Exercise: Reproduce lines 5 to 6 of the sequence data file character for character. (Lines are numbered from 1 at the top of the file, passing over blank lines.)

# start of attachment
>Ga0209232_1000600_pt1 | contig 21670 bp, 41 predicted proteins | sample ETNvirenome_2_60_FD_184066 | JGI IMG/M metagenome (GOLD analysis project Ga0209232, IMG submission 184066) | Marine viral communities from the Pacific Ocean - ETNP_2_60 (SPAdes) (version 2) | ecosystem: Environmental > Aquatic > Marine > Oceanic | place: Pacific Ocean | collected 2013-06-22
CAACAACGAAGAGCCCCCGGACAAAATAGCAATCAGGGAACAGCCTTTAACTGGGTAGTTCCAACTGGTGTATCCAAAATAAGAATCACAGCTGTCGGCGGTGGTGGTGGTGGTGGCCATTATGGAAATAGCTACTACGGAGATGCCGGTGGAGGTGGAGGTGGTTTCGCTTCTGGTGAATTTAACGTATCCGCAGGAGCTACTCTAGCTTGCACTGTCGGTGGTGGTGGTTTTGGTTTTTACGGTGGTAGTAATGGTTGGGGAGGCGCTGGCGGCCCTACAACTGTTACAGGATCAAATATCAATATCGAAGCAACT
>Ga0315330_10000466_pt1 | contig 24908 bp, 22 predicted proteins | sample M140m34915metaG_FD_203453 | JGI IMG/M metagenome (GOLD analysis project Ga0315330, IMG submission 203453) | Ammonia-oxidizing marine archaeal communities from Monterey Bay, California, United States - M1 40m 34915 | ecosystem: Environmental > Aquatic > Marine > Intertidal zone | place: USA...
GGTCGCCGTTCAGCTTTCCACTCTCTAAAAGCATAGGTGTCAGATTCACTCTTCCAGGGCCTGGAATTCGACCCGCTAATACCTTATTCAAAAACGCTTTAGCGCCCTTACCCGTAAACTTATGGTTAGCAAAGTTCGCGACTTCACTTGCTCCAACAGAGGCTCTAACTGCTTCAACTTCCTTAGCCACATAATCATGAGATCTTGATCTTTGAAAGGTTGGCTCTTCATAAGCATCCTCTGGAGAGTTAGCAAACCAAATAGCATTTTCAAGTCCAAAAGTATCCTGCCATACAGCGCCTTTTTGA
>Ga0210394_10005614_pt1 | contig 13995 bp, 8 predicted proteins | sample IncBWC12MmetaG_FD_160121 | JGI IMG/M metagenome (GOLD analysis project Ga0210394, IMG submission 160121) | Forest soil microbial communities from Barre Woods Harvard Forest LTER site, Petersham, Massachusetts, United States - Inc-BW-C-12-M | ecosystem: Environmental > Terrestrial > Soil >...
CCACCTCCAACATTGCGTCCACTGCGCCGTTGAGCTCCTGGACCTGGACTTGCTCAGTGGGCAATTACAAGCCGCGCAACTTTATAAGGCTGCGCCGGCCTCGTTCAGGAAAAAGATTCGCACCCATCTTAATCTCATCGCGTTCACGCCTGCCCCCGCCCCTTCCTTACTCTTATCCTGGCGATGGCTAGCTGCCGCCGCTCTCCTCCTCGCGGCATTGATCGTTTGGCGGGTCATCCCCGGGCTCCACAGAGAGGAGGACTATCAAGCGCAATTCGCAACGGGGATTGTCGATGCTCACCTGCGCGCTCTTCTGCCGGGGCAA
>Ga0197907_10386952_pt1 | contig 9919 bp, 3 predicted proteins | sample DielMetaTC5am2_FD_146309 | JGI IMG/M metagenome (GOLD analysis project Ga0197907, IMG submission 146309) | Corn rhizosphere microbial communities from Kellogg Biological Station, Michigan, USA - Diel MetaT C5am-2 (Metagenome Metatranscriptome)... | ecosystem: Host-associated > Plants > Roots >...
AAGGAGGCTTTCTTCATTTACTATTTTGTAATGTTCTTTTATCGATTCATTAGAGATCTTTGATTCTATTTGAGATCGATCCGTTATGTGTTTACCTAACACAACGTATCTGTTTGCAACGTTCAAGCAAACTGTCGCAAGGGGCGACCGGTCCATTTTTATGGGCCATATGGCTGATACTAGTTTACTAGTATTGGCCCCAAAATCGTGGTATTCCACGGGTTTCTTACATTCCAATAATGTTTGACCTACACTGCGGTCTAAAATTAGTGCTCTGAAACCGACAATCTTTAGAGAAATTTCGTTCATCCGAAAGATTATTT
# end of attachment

>Ga0210394_10005614_pt1 | contig 13995 bp, 8 predicted proteins | sample IncBWC12MmetaG_FD_160121 | JGI IMG/M metagenome (GOLD analysis project Ga0210394, IMG submission 160121) | Forest soil microbial communities from Barre Woods Harvard Forest LTER site, Petersham, Massachusetts, United States - Inc-BW-C-12-M | ecosystem: Environmental > Terrestrial > Soil >...
CCACCTCCAACATTGCGTCCACTGCGCCGTTGAGCTCCTGGACCTGGACTTGCTCAGTGGGCAATTACAAGCCGCGCAACTTTATAAGGCTGCGCCGGCCTCGTTCAGGAAAAAGATTCGCACCCATCTTAATCTCATCGCGTTCACGCCTGCCCCCGCCCCTTCCTTACTCTTATCCTGGCGATGGCTAGCTGCCGCCGCTCTCCTCCTCGCGGCATTGATCGTTTGGCGGGTCATCCCCGGGCTCCACAGAGAGGAGGACTATCAAGCGCAATTCGCAACGGGGATTGTCGATGCTCACCTGCGCGCTCTTCTGCCGGGGCAA